It's almost like Case Keenum doesn't know any better. Or refuses to accept reality.
He'll just keep heaving darts down the field. He'll just keep firing back at Tom Brady and Bill Belichick. Maybe, if he refuses to blink in the face of the scariest tandem in recent NFL history, he can keep the horror at bay. Maybe if he refuses to acknowledge the fact that Brady and Belichick are sure to make those halftime adjustments that so mystify longtime Houston Texans like Antonio Smith, he'll be able to put enough points up after all.
So Case Keenum doesn't accept reality. He just keeps running around like he's in the happiest place in the world, screaming his face off in joy for any Texan who will listen.
This is the time of Case Keenum's quarterback life, the time that should determine whether he gets more time next season. Damn, if he's not going to make the most of it. Even if it's all bound to turn out as New England 34, Houston 31 in the end.
He's a work in progress and he just dropped 31 points on Belichick and the Patriots. How much more quarterback promise do you need?
"His attitude, his approach to the game is great," veteran Texans wide receiver Andre Johnson says. "It’s not the mentality of a young player. When things are going bad, he’s in the huddle saying things to keep everybody up. He’s not just thinking about himself.
"He’s a fiery guy, he loves the game and I think that's the great thing about him."
What's also pretty great about him? Thirty one points against Belichick's ever-shifting defensive schemes. The Hoodie is supposed to slurp up and spit out rookie quarterbacks. Instead Keenum guides the Texans to their highest point total of the season (they also scored 31 against the Chargers in that frantic Week One comeback).
What Keenum is doing with an otherwise dead and dinged up Texans team can no longer be ignored.
Yes, Keenum is now 0-6 as a starting quarterback with three losses by three points, one loss by one point and one loss by seven points. But maybe, the miracle is he's somehow keeping these ultra-flawed, dispirited Texans this close. You'd have to be Tom Brady to win any games with these Texans.
After all, it doesn't get any more comic than defensive end Antonio Smith standing in the middle of the locker room, still in uniform, insisting that Belichick and the Patriots must be spying on the Texans defensive plans (sorry, Belichick cheats, but he doesn't need to cheat to beat these Texans). It's like the veteran Smith never heard of spot-on halftime adjustments.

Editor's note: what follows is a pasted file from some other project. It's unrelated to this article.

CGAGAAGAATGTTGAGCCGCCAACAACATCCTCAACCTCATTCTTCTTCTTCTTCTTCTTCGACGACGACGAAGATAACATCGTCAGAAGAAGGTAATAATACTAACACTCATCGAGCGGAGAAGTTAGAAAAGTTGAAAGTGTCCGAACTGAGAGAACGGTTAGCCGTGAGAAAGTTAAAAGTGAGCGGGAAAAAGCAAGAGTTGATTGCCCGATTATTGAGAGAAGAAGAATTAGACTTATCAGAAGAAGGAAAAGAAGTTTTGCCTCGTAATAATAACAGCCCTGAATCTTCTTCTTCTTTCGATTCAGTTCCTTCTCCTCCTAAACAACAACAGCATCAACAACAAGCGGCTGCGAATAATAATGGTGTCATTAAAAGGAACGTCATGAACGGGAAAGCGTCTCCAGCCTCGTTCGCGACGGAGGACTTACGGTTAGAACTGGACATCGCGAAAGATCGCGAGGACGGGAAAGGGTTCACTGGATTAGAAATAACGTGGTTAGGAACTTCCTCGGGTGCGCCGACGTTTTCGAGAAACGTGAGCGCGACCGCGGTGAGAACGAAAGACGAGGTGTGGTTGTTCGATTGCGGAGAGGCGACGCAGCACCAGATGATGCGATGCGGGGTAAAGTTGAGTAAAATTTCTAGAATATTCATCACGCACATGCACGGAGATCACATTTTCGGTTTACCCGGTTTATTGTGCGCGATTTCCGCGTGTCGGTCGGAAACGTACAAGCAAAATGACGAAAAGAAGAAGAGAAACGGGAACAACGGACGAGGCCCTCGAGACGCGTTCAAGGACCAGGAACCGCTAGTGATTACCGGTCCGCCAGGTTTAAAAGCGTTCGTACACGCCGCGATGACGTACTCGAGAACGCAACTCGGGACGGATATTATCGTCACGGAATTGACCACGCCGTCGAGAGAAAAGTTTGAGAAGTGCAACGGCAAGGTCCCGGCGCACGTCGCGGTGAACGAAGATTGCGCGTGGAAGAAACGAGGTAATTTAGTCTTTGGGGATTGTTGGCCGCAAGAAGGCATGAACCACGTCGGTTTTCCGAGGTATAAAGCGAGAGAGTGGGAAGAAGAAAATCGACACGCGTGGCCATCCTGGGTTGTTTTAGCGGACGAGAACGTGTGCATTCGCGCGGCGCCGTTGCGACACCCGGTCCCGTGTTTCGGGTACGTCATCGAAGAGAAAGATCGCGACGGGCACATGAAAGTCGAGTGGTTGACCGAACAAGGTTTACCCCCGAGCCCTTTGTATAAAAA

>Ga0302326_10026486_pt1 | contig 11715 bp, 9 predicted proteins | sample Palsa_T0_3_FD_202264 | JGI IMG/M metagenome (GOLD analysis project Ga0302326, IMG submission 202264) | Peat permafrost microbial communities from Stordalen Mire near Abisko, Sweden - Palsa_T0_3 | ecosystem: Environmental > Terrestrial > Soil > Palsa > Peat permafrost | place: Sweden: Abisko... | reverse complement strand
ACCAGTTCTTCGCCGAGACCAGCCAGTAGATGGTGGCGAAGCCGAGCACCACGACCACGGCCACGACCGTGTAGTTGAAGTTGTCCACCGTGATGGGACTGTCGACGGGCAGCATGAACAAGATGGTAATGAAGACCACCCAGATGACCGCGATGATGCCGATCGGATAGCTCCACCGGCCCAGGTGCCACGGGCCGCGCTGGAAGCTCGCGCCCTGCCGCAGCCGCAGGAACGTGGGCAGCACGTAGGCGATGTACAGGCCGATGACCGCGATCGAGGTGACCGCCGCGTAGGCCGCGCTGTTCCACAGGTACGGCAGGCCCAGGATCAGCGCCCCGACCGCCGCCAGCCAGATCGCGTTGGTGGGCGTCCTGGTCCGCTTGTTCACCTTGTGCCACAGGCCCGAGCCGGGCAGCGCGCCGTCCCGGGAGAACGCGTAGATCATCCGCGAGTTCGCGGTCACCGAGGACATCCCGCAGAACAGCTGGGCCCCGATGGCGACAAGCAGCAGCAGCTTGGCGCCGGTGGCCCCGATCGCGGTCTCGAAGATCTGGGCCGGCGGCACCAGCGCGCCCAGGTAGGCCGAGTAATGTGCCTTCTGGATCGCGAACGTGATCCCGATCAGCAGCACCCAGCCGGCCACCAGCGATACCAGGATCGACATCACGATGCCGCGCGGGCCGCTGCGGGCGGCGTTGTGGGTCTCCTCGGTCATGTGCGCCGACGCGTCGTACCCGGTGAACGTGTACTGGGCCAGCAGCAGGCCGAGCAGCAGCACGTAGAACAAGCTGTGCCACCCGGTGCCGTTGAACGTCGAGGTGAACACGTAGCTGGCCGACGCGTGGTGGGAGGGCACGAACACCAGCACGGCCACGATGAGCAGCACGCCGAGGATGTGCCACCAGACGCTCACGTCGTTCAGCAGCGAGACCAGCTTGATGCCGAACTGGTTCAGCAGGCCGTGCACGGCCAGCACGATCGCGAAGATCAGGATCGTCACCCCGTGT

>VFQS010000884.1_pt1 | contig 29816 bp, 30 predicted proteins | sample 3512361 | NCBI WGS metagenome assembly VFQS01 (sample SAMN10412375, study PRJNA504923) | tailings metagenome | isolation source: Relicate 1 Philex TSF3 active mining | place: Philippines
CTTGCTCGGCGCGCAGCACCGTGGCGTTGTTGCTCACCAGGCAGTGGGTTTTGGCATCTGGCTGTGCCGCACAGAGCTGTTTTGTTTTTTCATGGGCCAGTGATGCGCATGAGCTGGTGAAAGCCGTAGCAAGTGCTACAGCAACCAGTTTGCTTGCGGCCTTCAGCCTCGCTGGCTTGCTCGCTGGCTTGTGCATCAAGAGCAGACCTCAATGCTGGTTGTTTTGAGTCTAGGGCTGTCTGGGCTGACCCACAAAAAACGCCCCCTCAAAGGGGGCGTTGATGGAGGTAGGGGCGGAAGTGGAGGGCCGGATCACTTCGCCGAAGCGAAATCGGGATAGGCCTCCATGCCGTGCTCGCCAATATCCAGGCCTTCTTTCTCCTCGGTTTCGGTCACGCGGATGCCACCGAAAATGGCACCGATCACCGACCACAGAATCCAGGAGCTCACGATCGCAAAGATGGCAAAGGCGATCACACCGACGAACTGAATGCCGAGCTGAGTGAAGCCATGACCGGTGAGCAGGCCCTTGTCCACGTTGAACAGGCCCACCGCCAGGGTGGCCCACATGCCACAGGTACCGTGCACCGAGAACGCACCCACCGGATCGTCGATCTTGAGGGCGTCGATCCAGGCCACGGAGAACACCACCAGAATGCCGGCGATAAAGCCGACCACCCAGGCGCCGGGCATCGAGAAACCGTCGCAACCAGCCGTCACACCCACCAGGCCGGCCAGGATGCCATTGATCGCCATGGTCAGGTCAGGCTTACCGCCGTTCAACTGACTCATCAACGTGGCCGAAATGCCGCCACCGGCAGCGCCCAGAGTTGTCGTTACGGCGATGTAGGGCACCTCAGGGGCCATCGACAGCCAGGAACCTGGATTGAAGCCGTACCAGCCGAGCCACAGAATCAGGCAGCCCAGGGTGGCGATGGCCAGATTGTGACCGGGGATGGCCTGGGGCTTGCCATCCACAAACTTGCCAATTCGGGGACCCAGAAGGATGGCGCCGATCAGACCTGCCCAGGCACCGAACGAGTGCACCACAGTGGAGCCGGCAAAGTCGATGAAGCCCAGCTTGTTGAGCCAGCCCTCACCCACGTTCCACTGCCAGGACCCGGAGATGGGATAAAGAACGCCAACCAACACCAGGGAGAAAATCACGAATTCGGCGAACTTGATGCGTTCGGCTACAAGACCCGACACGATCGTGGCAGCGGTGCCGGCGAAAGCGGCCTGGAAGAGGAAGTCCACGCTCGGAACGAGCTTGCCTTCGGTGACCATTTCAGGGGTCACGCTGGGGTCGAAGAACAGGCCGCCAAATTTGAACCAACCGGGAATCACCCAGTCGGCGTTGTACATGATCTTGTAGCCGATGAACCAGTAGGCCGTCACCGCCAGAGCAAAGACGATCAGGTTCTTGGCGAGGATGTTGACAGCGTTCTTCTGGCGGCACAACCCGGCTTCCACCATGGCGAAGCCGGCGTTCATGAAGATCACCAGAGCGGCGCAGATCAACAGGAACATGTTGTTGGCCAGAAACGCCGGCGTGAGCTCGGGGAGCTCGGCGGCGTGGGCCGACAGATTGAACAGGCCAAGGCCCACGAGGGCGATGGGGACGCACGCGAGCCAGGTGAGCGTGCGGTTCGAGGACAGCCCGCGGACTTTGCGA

Then again, he does play for the Houston Texans.
That's not really fair with Keenum in the equation though. For Gary Kubiak and Keenum come up with the play that most Texans fans will remember from this game — that 66-yard completion to DeAndre Hopkins packed full of promise — on the sideline. In the middle of the game. With the pressure of Tom Brady's second-half offensive onslaught mounting.
"We saw something in their defense, and felt that DeAndre could make a play for us," Keenum says. "Honestly, we just drew it up in the dirt and it turned out exactly how we wanted it to."
With Keenum looking off the safety and ensuring Hopkins finds himself one-on-one with cornerback Kyle Arrington. It's one of Keenum's more confident moves of the game. And one of four completions of more than 25 yards in his 272-yard passing day.
Case Keenum clearly possesses the talent to play quarterback at a high level in the NFL.
How much more does Keenum need to show now? This game and the Sunday nighter against Indianapolis and Andrew Luck scream out his potential.
Case Keenum clearly possesses the talent to play quarterback at a high level in the NFL. This game reinforces how desperately the Texans need another impact player on defense. Why reach for a quarterback in the NFL Draft when you can grab a game-changer to complement J.J. Watt and Brian Cushing? Rip Wade Phillips' schemes all you want, the Texans clearly don't have enough star-level defensive players.
They let Brady roll all over them in the second half, score five times in five possessions. The adjustments from the Patriots coaches may be fantastic. But the talent gap is larger.
What more do you need to see from Keenum or these rather tame Bulls On Parade at this point? Thirty one points against Belichick. When isn't that enough. These 2-10 Texans have earned the worst record in all of the NFL. They need to be smart and make that No. 1 pick in the NFL Draft work for them.
They already have a quarterback working for them.
"He’s an athletic guy back there," Belichick says of Keenum. "Made some good throws. Scored 31 points. I mean they obviously gave us trouble."
Keenum's giving the Texans a chance against the NFL's very best. Under some near impossible circumstances, he continues to show a flair for making plays. Whether with his feet (Kubiak deserves credit for calling the designed quarterback run that produces one of the Texans' four touchdown), his arm — or his head.
"Made some good throws. Scored 31 points. I mean they obviously gave us trouble."
"I thought he did a great job with his pocket presence today," left tackle Duane Brown says. "Being able to sit in there, and trust us up front, and still extend plays a little bit longer . . . and make some big plays down the field. He was great all day."
Against the best. When is that going to be enough?
Keenum needs to work on his pro completion percentage. He comes in at 50 percent on this day (15 for 30). He needs more easy completions to go with his go-for-it bombs. But considering Keenum completed 71 percent of his passes his senior year at the University of Houston, this is something he and Kubiak should be able to improve.
Keenum has the skill set. He just needs to hone it. He's a work in progress and he just dropped 31 points on Belichick and the Patriots. Do you really think a No. 1 draft pick QB is going to blitz the Patriots for 31?
How much more quarterback promise do you need?